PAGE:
The Peace Ship, as it was called, started its journey in Panama City on July 23 with a press conference, before sailing up to Port Corinto, Nicaragua. Passengers on board the Norwegian ship W/V Falknes included Pauling; Adolfo Perez Esquivel and Betty Williams, winners of the Nobel Peace Prize; George Wald, winner of the Nobel Prize in Medicine; and the leaders of various religious groups.

Those on board sent a message “To People of Conscience, From the Peace Ship,” which stated,

[this ship] carries instruments for health and life, not implements of war; medicines, educational materials, fertilizers, small fishing boats and paper donated by the governments of Norway, Sweden and non-governmental organizations to facilitate Nicaragua’s forthcoming [November 1984] national election.

Pauling and Wald also sent a telegram to President Reagan, informing him of their mission and noting their intent to issue a statement in Managua backing “the right of self-determination, support for the efforts of the Contadora Group to bring peace to the region, the cessation of all foreign intervention, and the withdrawal of all foreign advisers from the region.”

After the Peace Ship arrived in Nicaragua, Pauling and Wald rode to Managua in a Land Cruiser driven by Daniel Ortega Saavedra, a member of the Junta of National Construction that ran the FSLN. At the time, Ortega was running for President of Nicaragua and he would eventually win the November elections that year, the first presidential election held in the country’s history. Pauling commented in his notes that as they drove through the countryside, Ortega and his men were on the lookout for Contras who might attack, and kept submachine guns on the floor of the Land Cruiser. Pauling said of Nicaragua, “It is a miserably poor country. I felt about as bad concerning conditions there as I had about India…”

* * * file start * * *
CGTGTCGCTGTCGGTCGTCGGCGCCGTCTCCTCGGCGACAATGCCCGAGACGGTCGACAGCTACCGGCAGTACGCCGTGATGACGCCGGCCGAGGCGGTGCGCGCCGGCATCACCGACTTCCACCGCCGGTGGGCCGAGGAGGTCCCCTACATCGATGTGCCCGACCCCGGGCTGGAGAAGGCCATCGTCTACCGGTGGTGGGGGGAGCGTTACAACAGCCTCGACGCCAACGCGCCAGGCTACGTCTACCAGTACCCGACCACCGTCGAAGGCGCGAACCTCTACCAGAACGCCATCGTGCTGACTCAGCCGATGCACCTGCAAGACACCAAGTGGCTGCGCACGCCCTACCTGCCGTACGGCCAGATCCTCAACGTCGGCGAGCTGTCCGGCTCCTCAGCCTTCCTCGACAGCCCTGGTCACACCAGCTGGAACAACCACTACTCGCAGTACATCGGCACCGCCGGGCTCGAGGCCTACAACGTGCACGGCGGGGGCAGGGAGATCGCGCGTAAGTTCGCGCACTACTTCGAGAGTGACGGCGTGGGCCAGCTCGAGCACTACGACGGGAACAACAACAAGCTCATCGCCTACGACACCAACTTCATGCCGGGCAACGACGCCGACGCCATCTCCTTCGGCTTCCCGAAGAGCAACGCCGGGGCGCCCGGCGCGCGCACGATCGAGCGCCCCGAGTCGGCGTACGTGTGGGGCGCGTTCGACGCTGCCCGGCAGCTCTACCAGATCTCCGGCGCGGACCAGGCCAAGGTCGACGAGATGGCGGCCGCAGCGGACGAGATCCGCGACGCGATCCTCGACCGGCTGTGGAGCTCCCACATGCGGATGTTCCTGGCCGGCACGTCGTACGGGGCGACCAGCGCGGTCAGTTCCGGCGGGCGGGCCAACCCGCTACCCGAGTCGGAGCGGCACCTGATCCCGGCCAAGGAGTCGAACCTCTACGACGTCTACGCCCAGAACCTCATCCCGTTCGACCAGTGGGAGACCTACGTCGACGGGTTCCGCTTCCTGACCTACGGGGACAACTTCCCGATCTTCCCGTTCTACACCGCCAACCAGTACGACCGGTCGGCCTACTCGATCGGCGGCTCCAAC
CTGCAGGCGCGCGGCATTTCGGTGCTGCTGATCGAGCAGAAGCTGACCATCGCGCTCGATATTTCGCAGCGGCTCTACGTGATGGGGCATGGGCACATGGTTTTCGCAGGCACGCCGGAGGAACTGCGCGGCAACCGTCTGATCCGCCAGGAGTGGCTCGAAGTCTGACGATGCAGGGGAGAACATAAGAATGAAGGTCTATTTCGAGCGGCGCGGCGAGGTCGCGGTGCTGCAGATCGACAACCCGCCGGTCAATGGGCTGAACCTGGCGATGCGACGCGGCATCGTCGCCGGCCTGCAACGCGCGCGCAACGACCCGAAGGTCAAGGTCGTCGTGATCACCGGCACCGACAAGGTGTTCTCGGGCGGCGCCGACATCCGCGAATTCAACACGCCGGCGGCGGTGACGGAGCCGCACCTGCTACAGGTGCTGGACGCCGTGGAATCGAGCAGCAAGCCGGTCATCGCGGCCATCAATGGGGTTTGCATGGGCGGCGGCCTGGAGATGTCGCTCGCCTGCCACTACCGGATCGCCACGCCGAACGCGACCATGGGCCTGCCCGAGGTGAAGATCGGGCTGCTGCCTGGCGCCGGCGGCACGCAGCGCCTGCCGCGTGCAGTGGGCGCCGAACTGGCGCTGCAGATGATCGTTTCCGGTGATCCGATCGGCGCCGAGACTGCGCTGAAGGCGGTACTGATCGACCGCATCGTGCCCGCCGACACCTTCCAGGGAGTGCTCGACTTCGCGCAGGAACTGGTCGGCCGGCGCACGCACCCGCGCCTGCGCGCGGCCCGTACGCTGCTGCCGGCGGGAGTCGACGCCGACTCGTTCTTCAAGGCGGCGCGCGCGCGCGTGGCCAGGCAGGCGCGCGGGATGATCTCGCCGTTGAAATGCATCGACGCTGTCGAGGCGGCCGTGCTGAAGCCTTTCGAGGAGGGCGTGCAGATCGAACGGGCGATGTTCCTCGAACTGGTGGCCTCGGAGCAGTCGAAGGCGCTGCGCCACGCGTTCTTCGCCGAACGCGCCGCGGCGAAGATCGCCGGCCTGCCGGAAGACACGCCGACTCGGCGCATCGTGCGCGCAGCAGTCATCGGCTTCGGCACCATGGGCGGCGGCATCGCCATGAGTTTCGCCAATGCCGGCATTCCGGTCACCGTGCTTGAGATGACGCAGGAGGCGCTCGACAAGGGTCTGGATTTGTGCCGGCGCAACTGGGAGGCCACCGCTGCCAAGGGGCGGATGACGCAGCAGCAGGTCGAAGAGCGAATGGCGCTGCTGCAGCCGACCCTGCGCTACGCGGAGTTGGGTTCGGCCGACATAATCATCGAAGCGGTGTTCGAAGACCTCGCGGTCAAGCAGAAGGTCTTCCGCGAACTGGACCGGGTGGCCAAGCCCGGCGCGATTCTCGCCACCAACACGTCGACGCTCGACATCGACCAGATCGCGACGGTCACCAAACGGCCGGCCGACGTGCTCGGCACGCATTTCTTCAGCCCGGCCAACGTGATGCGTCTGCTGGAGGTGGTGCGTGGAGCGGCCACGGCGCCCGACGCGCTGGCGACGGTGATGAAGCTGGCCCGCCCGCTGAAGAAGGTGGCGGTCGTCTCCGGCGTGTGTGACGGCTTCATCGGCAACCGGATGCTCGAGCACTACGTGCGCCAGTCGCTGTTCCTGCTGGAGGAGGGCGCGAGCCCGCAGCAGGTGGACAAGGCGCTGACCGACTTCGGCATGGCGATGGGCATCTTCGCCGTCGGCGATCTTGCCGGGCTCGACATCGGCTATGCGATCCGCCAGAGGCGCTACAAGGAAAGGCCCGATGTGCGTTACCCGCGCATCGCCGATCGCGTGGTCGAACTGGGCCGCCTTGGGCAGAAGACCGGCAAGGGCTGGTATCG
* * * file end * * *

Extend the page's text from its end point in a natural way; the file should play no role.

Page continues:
Accompanied by Ortega and Wald, Pauling visited a small hospital in Managua in which wounded soldiers who had been injured by the Contra forces were being treated, and also visited the medical school in León. He likewise gave a lecture at a medical conference in Managua celebrating the fifth anniversary of the National Health Service.

Pauling also went on a trip to the countryside to visit an active volcano, which he found to be home to flocks of green parakeets. This trip was hosted by Humberto Ortega Saavedra, Daniel Ortega’s brother and the commander-in-chief of Nicaragua’s armed forces.

Pauling flew out of Managua on August 4, but experienced some complications during his trip home: his passport was confiscated as he traveled from one airport to another, and was not returned to him until his arrival in San Francisco. He commented in a letter to his children that he suspected he was being harassed as a result of his and Wald’s telegram to President Reagan, sent while on board the Peace Ship.